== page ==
In 2007, the image of bottled water in the public consciousness underwent a huge shift. What had been largely seen as a healthy lifestyle choice had, in just a matter of months, become recognized by many consumers as an eco-sin. (Click here for a Green Options post detailing the ways bottled water is costly, wasteful, and bad for public health.) Now, a controversial new eco-sin tax, the first of its kind, has shined an even bigger spotlight on the ubiquitous bottled water.
As the New Year begins, Chicagoans are getting some direct encouragement to forgo buying disposable bottled water and switch to reusable bottles filled with fresh, clean water from the tap. In November, Chicago became the first city in the U.S. to pass a tax on bottled water sold within the city limits. The 5 cents per bottle tax went into effect on Jan. 1, and is expected to raise $10.5 million for the city this year.
In addition to producing revenue that can be used to maintain the city’s water infrastructure, the tax is designed to encourage citizens to shift their hydration habits from bottled to tap water, which is essentially the same thing you get when you buy most bottled water brands. (Filtration with a charcoal filter such as Brita or Pur is a common step taken to remove any chlorine aftertaste, though it I think it tastes fine straight from the faucet.) The tax will also help reduce the number of the plastic containers that wind up in landfills (less than 20% of plastic water bottles in this country are ever recycled) and reduce the greenhouse gas and other pollution created by trucking all that water to retail sites.
Of course, the new tax is meeting some resistance from businesses with an interest in the wasteful status quo. In addition to news reports of grumbling from some consumers who are used to buying their water bottles by the case, the tax now faces a legal challenge from some industry trade groups. Yep, it turns out that a lot of the folks who profit from selling tap water are willing to sue to protect their share of this huge-margin business. Real shocker, right? Actually, the lawsuit isn’t really surprising when you consider the racket that bottled water has become. The fact is, consumers regularly pay more per ounce for bottled water than they do for gasoline—and it’s much easier to manufacture.
The city has responded to the suit by saying it is prepared to defend the tax in court. One argument that the suit makes is that the new tax is unfair because it doesn’t apply to other non-carbonated bottled beverages, such as milk, teas, coffees, and sports drinks. Chicago Law Department spokesman Jenny Hoyle responded by pointing out that, “unlike these other beverages, tap water is a generally available, safe alternative in the city of Chicago.” That’s a crucial difference, and one that makes intuitive sense. In other words, the taxing rules don’t need to be the same for Gatorade and water because the city isn’t already in the business of providing an alternative to Gatorade through its infrastructure. Essentially, the city is taxing consumers for the convenience of the bottle, because the same thing is available in every working faucet in town.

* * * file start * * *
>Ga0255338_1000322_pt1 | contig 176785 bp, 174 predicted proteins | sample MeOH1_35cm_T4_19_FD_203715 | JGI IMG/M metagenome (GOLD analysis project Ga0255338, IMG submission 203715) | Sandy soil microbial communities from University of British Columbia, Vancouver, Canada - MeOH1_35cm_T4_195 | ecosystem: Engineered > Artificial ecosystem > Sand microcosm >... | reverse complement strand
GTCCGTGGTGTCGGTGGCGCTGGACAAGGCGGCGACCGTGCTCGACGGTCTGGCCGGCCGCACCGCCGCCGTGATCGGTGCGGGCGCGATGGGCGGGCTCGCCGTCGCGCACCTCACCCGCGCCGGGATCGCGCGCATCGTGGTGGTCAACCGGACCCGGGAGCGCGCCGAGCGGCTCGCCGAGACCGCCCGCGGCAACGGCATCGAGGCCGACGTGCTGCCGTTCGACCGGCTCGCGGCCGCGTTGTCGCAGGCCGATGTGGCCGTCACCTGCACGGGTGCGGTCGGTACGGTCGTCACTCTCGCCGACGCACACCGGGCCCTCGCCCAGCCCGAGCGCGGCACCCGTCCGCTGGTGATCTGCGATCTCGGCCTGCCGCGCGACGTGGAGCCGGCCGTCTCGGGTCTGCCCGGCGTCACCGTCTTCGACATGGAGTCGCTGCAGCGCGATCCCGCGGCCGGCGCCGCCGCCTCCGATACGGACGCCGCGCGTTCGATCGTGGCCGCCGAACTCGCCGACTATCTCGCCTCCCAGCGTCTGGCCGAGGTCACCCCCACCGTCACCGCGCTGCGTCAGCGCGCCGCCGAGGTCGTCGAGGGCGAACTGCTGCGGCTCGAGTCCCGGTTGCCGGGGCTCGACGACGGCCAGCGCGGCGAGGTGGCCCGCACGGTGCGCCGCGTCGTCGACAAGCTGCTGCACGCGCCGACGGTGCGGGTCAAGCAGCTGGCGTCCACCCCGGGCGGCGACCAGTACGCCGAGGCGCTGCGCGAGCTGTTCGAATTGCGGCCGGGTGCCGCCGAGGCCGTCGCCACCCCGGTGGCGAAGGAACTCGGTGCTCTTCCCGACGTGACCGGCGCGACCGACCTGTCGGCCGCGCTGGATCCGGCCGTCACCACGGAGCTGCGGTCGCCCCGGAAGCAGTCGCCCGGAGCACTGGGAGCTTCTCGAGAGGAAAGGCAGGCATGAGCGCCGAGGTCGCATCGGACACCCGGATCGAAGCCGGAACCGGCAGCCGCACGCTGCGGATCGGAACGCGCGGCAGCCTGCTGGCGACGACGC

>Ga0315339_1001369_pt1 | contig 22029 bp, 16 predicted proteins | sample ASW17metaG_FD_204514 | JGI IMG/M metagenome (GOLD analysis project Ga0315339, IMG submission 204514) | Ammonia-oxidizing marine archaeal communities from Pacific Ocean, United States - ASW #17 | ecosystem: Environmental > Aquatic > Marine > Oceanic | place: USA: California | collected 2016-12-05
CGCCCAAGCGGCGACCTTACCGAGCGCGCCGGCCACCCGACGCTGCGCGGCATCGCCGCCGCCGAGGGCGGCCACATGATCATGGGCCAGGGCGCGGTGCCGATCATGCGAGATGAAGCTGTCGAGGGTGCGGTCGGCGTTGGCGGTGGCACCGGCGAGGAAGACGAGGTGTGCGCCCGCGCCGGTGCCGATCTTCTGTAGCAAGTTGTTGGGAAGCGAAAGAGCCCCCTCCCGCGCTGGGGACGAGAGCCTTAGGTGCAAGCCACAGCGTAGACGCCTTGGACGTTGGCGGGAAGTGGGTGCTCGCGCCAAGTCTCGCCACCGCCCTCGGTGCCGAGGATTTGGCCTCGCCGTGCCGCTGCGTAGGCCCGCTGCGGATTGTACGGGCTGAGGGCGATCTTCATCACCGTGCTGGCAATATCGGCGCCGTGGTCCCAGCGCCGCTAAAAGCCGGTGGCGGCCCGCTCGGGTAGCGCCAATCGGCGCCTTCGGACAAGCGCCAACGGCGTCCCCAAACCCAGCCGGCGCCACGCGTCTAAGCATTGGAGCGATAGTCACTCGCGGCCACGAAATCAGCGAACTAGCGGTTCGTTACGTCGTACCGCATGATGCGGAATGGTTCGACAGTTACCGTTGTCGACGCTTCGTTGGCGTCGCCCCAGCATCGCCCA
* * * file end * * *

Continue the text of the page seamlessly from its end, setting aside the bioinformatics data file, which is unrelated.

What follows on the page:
Time will tell if Chicago’s bottled water tax survives this legal challenge, but I sure hope it does. This kind of eco-sin tax seems like a smart way to spread the true economic costs to those who benefit from them. Sure, it’s convenient to buy a chilled bottle of water sometimes, and I’ll gladly pay a nickel extra for those times when I forget to bring my refillable bottle or it’s not immediately convenient to find tap water or I just really want an ice-cold bottle of Evian with my lunch. What’s good about this tax is that it creates a concrete financial incentive to switch your everyday, habitual water consumption to the sustainable model of refillable bottles rather than throwaway plastics. It gets people to take another look at that plastic bottle and assess the relative merits of its convenience versus the real economic price of its disposability.
My guess is that the bottled water tax will be upheld and that after a few months of trying to get around the tax by driving outside the city limits to buy in bulk, many consumers here in Chicago will just make the switch to refillable bottles. In a year, the tax will go unnoticed by most people, just like the most people have no idea how much taxes increase the price of cigarettes. If other communities follow suit with their own bottled water taxes (and it seems this may be a trend), they’ll probably be smart to charge 10 cents a bottle and really send a strong signal that provides the most revenue buck for the taxation bang.
A related side effect of Chicago’s tax on bottled water that I like is that it makes you take a second look at those often-neglected public water fountains (or “bubblers” as we used to call them growing up in Wisconsin). In the light of a law that says essentially, “Hey, you can get this item for free if you just walk over to the faucet,” water fountains don’t appear to be quite such outdated relics of another era. In fact, these underappreciated appliances that tend to remind many of us of elementary school start to take on a more noble appearance as a valued civic service, dispensing life-giving nourishment, free for the asking. In a world in which water resources are becoming more valuable every year, maybe the once-ubiquitous bubbler will make a comback rather than going the way of the all-but-extinct public telephone booth.
Photo credit: Keetsa